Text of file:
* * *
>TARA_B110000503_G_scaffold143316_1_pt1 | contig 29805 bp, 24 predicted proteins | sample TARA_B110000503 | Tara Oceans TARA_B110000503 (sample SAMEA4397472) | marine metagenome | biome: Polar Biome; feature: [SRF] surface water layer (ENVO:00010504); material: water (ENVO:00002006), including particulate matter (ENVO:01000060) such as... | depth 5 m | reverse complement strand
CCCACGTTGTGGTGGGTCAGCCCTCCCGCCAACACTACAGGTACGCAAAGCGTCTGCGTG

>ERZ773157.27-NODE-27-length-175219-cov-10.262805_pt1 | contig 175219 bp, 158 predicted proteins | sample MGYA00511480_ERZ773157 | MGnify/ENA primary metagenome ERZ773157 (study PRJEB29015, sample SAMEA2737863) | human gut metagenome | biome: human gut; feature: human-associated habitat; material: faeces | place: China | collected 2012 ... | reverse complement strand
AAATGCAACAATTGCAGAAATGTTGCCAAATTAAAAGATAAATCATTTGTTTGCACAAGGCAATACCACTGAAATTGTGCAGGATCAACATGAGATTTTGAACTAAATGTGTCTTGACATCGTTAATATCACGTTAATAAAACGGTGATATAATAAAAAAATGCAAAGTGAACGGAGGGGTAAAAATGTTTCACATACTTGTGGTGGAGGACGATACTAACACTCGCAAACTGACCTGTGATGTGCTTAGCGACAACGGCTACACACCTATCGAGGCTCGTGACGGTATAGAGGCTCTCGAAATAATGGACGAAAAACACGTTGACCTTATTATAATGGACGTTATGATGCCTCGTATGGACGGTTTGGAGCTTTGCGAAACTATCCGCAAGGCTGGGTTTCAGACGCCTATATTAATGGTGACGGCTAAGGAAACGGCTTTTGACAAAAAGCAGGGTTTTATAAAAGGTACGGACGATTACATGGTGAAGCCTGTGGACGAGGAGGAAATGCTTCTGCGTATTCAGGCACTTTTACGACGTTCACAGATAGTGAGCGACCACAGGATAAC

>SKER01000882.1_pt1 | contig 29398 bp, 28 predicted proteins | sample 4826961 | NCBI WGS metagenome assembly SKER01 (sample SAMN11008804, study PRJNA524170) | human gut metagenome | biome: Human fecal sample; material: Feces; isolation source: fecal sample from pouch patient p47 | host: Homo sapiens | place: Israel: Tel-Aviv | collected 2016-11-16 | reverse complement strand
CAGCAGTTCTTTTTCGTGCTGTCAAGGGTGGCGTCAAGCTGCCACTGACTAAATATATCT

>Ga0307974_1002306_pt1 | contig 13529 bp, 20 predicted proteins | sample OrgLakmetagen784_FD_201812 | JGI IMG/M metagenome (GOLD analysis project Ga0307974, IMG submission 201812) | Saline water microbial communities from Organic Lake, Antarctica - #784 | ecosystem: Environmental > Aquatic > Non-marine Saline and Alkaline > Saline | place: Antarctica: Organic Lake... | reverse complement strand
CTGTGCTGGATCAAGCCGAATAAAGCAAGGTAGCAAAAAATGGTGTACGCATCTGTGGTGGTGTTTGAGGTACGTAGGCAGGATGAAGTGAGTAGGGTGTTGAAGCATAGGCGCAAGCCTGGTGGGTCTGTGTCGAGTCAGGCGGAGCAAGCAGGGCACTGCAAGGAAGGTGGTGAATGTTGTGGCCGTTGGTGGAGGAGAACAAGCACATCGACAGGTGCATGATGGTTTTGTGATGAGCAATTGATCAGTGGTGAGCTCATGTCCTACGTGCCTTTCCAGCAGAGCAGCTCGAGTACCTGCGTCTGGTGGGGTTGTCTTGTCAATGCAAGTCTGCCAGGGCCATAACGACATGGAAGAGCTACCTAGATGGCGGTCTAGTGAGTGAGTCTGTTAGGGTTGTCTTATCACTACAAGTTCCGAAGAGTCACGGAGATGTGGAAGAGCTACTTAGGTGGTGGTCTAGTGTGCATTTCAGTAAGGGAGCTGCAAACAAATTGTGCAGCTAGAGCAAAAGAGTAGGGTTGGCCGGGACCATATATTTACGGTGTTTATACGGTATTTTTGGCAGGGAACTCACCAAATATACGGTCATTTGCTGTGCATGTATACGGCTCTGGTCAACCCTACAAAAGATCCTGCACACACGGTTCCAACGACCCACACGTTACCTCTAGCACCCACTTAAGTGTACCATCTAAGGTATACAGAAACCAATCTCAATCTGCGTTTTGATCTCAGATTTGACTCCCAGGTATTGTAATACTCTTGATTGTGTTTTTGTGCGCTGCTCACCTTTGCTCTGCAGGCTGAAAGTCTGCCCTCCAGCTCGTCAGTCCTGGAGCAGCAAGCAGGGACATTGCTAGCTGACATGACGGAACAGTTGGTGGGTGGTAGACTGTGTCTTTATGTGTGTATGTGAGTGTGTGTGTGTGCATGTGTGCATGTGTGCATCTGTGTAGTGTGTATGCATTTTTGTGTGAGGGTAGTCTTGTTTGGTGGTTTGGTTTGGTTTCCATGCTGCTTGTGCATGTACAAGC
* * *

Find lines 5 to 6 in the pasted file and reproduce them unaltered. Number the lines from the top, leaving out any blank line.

>SKER01000882.1_pt1 | contig 29398 bp, 28 predicted proteins | sample 4826961 | NCBI WGS metagenome assembly SKER01 (sample SAMN11008804, study PRJNA524170) | human gut metagenome | biome: Human fecal sample; material: Feces; isolation source: fecal sample from pouch patient p47 | host: Homo sapiens | place: Israel: Tel-Aviv | collected 2016-11-16 | reverse complement strand
CAGCAGTTCTTTTTCGTGCTGTCAAGGGTGGCGTCAAGCTGCCACTGACTAAATATATCT